Mr. William Sansom's early story, The Wall, is one of the best pieces of writing the war has occasioned, and his other stories about the fire-service have a curious intensity, a kind of solid poetry, which is Mr. Sansom's own especial gift. There, his tendency to circle at great length round the same point becomes a virtue; elsewhere it is a dull, laborious vice, as in his Kafka fantasies and allegories. There is one of these fantasies in the present volume, called The Invited. It seems to me as dull and leaden as anything Mr. Sansom has written. He has abundant imagination and inventiveness, yet somehow he persists in muffling and distorting them; his stories uncoil themselves lethargically, and where one expects a tour de force, the tour de force doesn't appear. Fortunately, The Invited is preceded by two other stories. One of them is a fresh, clear and glittering anecdote of fire-service life, in which the statement is made, I hope truthfully, that it is legal to call out a fire brigade to get a cat down out of a tree. The other is a new and successful departure from Mr. Sansom's methods hitherto: a long reverie of a floor-cleaner in a French café, as she goes about her morning work. (It takes her from eleven to one to get the floor of the café done; and the café is moderately, or completely, full of people the whole time: we order these things better in England.) A story of small-town intrigue floats about above her head, and mingles with her memories and with her views of people's legs and of the floor which she is toiling her way across. Her sudden glimpses of the high-spots of the action are brilliantly done.
The Gipsy's Baby is a collection of five stories which have already appeared; taken separately, they are all rather slight, and it is clear that Miss Lehmann has no great interest in the short story as a form; together, they complement and light each other up, and they are executed with such grace and humour, such exquisitely exact observation, that one reads on through accounts of often trivial incidents, as Mr. Forster says he reads Jane Austen, with "the mouth open and the mind closed." The stories deal always with adult life seen though the eyes of a parent. Miss Lehmann has already shown what she can do with the first of these themes, on a larger and more serious scale (and with the same children) in The Ballad and the Source; the latter theme is, I think, new to her, and she imparts the vision with a curious astringent poignancy threaded through her fluent humour. In the first story she mentions E. Nesbit, the delightful author of The Treasure Seekers; Miss Lehmann herself shares E. Nesbit's gift of avoiding mushiness in presenting children; and of showing without evasion the dreadful and barley bridgeable gulf between children of different classes.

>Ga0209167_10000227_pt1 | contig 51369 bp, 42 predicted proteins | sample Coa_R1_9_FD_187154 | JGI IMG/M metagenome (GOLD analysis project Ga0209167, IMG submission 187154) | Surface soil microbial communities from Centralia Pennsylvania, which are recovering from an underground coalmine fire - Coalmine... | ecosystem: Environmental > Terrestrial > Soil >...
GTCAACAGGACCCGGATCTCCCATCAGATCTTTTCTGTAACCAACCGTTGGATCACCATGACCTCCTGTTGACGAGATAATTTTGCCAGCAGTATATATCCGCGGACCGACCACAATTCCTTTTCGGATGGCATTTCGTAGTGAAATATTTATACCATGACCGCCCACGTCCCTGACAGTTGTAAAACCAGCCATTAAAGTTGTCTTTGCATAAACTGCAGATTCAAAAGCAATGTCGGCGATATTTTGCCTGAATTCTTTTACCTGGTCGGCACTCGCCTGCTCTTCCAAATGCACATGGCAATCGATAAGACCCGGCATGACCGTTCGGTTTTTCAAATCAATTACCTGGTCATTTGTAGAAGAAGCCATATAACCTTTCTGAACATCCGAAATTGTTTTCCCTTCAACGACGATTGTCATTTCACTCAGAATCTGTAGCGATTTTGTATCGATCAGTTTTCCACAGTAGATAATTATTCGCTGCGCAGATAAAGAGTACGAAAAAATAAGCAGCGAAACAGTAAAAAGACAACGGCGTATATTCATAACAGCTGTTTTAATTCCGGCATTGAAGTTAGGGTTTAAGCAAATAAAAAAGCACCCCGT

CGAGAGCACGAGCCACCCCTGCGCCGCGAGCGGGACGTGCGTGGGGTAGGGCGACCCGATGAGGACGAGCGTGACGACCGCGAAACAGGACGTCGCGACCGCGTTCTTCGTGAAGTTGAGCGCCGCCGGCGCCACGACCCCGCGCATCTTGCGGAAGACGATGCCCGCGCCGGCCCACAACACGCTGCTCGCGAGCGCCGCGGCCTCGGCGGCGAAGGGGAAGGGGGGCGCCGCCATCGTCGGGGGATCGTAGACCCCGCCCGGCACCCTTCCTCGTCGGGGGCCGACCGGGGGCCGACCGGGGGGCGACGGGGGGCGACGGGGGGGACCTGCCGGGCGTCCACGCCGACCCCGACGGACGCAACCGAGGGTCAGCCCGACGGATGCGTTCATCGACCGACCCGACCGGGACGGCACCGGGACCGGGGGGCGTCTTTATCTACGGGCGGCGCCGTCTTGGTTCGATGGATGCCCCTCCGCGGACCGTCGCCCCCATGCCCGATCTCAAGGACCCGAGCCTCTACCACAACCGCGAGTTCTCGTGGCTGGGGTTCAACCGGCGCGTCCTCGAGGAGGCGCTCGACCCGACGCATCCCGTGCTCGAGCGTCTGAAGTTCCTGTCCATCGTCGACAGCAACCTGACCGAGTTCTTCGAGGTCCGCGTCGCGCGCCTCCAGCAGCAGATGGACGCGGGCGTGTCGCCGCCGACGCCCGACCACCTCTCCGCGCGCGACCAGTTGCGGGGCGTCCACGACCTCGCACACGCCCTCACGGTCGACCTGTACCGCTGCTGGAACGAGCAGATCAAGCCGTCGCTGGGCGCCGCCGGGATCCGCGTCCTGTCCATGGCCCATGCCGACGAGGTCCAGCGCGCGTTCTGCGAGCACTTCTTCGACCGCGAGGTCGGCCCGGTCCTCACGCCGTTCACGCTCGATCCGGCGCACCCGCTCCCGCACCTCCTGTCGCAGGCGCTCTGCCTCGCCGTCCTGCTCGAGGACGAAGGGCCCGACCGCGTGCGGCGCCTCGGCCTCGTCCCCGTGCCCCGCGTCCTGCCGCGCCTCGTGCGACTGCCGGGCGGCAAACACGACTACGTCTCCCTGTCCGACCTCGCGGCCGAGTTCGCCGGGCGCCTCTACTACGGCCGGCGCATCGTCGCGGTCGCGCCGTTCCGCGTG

In The Real Life of Sebastian Knight, a novelist who comes to us with the blessing of Mr. Edmund Wilson, does what Mr. Maugham has done in one way or another several times already. he attempts to reconstruct the life of an imaginary famous artist, who has been misrepresented by another biographer. He collects material here and there, and unfolds his version with a cunning casualness. Unfortunately, neither Sebastian nor the other characters comes to life, and the amount of incident in the book is extraordinarily small. And though the outlines of Sebastian's books are engaging, the specimens of his prose which Mr. Nabokov is daring enough to show us do not suggest a great writer. Nevertheless there are good things in the book, among them the scenes where the writer tracks down Sebastian's last love; and one feels curiosity about Mr. Nabokov's other novels, several of which apparently exist in Russian.Henry Reed